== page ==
ProtonMail, the encrypted email born in the wake of concerns over NSA (and other) snooping into personal email, will be available to anyone starting Wednesday, so far the email has been available on an invite-only basis. Now anyone with access to the Apple App Store or Google Play store can get it.
The service launched just over two years ago by techies from MIT and CERN. They were motivated by demand for email that could not be monitored in the wake of Edward Snowden's charges of U.S. National Security Agency eavesdropping on citizens (and other governments.)
The company, based in Geneva—Switzerland has some of the world's toughest data privacy laws—said its end-to-end encryption will keep email safe from unauthorized eyes.
The invite-only list of users surpassed the 1 million mark so the preview email service has been put through the paces.
The timing, coming as Apple is fighting U.S. law enforcement requests to hack the iPhone of one of the San Bernardino, Calif. shooters, is not coincidental. Other tech companies, who have supported Apple's position, are also increasing their own use of encryption. The company also just announced support for PayPal (pypl), a company with which it's had a complicated relationship since PayPal froze its accounts within months of launch. ProtonMail still "prefers" credit card payments.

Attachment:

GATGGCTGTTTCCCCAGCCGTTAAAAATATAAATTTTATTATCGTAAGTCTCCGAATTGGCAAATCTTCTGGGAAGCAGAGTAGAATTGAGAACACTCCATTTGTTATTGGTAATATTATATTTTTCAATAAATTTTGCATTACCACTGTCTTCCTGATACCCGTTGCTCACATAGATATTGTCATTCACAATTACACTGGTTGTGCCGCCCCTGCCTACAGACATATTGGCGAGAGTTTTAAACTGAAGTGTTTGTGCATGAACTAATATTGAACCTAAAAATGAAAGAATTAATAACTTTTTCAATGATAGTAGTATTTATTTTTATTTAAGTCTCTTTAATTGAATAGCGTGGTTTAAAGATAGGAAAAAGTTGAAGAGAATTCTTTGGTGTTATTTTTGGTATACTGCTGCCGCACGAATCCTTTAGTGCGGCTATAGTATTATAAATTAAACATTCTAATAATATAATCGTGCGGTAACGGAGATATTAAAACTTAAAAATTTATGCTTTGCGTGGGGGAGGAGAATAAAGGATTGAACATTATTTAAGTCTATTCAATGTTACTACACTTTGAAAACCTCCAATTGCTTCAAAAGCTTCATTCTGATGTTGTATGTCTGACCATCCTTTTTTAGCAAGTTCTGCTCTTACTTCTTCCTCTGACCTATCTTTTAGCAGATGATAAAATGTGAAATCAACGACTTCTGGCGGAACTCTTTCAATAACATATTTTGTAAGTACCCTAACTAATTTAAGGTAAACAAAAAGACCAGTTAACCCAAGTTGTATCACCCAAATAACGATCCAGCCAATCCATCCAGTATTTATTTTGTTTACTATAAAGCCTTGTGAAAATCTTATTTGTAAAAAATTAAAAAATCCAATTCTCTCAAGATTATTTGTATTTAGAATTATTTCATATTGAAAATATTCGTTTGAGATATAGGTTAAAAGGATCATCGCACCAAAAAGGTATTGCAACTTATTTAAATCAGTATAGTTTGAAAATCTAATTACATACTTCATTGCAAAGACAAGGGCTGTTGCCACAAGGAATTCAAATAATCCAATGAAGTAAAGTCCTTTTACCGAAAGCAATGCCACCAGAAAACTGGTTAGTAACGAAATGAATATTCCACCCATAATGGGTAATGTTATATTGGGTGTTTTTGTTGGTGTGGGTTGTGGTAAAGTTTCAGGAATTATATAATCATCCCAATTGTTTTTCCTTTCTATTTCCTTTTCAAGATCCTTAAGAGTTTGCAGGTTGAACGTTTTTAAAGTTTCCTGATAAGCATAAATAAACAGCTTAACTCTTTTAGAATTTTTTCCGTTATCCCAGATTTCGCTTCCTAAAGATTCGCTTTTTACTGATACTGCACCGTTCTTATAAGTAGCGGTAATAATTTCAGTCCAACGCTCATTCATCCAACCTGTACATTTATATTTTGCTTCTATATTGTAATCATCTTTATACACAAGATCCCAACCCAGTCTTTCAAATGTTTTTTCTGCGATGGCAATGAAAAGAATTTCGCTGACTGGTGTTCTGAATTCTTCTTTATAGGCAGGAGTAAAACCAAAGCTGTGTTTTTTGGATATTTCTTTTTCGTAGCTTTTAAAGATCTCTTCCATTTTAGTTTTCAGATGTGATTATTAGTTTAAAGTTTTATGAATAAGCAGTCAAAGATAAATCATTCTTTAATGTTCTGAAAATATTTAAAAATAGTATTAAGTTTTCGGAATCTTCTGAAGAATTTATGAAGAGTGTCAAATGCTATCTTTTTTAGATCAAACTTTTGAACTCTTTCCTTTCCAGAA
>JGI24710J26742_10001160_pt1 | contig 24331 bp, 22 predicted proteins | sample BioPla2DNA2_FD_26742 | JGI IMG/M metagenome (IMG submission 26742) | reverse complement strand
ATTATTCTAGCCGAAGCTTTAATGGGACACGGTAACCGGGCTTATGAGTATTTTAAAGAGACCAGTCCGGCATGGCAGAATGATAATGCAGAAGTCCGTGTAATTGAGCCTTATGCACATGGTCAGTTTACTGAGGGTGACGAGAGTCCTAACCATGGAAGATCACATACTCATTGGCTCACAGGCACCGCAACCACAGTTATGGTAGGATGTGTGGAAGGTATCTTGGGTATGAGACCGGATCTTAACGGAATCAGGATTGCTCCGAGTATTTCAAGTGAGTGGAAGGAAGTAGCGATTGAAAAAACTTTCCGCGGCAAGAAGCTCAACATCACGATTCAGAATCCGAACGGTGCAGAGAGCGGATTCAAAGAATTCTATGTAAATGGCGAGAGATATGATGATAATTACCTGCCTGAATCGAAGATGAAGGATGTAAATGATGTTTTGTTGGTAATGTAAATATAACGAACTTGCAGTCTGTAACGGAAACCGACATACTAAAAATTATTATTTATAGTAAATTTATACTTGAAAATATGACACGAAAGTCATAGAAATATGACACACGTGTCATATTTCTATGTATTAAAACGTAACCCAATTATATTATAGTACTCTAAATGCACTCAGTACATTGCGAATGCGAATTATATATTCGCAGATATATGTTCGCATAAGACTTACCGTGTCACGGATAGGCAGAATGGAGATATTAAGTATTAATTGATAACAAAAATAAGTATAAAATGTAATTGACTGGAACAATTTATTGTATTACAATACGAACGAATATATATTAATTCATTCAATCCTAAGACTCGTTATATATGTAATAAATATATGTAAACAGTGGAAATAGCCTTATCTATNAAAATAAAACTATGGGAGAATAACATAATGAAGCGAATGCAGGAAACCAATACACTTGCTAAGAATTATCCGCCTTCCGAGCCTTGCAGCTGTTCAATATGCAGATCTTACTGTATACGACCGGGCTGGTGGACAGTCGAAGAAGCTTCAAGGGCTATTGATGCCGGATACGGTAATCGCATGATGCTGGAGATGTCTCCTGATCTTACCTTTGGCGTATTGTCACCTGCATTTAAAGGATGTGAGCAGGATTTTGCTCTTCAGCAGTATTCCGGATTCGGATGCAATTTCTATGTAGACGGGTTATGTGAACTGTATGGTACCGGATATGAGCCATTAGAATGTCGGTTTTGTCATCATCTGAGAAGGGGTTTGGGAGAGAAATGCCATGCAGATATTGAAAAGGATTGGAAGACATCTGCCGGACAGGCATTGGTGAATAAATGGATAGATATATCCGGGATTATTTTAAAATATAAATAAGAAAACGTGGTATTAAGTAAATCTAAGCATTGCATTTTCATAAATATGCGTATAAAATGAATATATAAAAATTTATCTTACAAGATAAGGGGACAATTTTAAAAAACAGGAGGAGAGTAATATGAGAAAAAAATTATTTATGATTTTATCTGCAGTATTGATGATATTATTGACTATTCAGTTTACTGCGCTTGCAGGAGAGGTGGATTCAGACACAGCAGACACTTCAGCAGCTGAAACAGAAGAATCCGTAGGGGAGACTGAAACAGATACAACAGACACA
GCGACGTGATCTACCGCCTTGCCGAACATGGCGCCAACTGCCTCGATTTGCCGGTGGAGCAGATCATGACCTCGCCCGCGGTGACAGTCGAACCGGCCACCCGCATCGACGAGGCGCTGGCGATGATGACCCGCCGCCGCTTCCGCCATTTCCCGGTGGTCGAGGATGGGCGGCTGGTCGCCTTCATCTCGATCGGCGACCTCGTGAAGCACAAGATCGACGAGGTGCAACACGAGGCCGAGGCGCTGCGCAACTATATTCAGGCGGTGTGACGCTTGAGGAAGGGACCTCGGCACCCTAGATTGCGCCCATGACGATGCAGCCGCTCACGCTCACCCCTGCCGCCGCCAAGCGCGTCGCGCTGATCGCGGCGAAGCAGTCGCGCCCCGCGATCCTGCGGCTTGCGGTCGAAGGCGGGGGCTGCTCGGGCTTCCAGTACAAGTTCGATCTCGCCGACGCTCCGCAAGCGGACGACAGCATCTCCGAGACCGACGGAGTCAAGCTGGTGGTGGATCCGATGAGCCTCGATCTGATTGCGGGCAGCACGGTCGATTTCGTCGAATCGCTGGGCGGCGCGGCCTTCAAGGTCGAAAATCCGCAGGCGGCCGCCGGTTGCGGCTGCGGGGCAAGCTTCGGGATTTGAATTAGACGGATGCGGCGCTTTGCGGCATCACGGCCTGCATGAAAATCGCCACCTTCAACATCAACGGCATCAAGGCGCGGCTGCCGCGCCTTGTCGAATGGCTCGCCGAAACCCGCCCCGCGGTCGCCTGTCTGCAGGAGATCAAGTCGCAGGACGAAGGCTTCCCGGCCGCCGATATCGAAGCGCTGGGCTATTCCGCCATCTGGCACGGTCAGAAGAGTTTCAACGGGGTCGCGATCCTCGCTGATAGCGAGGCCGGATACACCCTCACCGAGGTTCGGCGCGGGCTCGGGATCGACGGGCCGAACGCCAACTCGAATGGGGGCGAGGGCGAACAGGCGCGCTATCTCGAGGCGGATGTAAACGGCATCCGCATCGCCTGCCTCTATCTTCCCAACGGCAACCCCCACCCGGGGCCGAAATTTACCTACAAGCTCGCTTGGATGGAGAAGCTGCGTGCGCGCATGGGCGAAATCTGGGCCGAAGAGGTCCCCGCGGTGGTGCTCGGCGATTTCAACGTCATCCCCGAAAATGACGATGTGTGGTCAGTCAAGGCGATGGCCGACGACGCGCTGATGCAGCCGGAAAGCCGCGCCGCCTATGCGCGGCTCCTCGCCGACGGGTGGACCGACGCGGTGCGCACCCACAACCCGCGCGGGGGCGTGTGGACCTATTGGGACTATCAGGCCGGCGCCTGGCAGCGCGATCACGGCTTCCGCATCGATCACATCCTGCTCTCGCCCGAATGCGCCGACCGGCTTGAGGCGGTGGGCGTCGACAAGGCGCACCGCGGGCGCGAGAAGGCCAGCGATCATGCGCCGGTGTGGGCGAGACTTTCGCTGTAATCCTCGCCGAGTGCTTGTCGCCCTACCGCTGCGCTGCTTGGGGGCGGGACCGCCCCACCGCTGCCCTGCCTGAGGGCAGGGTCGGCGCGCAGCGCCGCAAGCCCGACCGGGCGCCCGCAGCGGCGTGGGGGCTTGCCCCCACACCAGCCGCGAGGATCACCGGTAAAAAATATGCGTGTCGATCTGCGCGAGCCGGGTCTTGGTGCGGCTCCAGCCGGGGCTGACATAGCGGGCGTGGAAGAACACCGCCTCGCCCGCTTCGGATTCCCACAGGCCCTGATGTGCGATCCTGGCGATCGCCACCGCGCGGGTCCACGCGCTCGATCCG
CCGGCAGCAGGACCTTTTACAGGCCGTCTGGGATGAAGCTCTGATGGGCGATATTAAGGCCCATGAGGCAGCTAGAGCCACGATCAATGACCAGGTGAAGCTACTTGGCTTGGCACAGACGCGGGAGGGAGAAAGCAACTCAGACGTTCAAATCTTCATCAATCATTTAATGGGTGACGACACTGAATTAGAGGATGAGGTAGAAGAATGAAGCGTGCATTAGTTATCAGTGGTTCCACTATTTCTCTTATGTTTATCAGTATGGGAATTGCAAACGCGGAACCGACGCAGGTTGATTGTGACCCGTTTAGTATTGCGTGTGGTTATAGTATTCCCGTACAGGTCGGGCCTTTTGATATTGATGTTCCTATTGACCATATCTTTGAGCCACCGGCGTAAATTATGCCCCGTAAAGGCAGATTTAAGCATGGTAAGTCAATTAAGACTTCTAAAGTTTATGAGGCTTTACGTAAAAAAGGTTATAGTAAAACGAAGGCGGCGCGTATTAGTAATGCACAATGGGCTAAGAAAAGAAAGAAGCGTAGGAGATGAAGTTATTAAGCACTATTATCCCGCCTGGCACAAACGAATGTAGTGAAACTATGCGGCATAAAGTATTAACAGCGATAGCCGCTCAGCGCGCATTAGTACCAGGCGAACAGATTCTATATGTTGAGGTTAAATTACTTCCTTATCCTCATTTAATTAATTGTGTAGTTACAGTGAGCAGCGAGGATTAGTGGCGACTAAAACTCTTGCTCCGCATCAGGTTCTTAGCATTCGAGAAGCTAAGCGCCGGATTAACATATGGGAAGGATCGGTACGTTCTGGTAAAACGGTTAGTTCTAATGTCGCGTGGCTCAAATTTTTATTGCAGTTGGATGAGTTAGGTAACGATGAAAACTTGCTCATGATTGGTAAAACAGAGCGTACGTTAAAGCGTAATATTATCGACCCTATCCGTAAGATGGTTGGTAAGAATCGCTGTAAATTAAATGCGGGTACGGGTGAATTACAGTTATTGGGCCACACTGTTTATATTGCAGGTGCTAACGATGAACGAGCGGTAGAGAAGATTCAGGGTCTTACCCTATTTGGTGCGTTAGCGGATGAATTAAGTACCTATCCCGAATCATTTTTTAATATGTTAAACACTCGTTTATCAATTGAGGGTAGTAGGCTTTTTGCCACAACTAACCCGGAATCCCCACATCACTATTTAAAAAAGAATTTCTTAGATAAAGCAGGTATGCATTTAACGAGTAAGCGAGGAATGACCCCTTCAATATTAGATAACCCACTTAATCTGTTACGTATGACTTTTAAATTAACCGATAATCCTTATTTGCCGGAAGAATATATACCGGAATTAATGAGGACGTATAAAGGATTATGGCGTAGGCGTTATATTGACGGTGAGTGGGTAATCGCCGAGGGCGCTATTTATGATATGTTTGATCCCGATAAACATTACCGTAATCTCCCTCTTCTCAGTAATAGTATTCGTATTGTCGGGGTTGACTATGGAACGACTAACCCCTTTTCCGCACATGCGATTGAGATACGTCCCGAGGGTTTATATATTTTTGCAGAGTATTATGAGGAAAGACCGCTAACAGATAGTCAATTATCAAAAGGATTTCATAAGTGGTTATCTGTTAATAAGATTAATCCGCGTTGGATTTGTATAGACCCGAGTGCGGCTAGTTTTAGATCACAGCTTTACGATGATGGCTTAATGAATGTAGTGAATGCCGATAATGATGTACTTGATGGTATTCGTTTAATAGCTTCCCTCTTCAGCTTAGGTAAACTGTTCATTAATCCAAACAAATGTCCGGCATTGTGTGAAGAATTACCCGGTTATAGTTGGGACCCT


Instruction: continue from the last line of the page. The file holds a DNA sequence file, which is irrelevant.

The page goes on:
Get Data Sheet, Fortune’s technology newsletter.
"Given the recent pressures being applied to companies like ours by governments, our view is that now is the time to get encryption out to as many people as possible, despite the reisk that we may be swamped again [by user requests] as happened when we released the beta two years ago," ProtonMail spokesman Alex Rosier, told Fortune via email.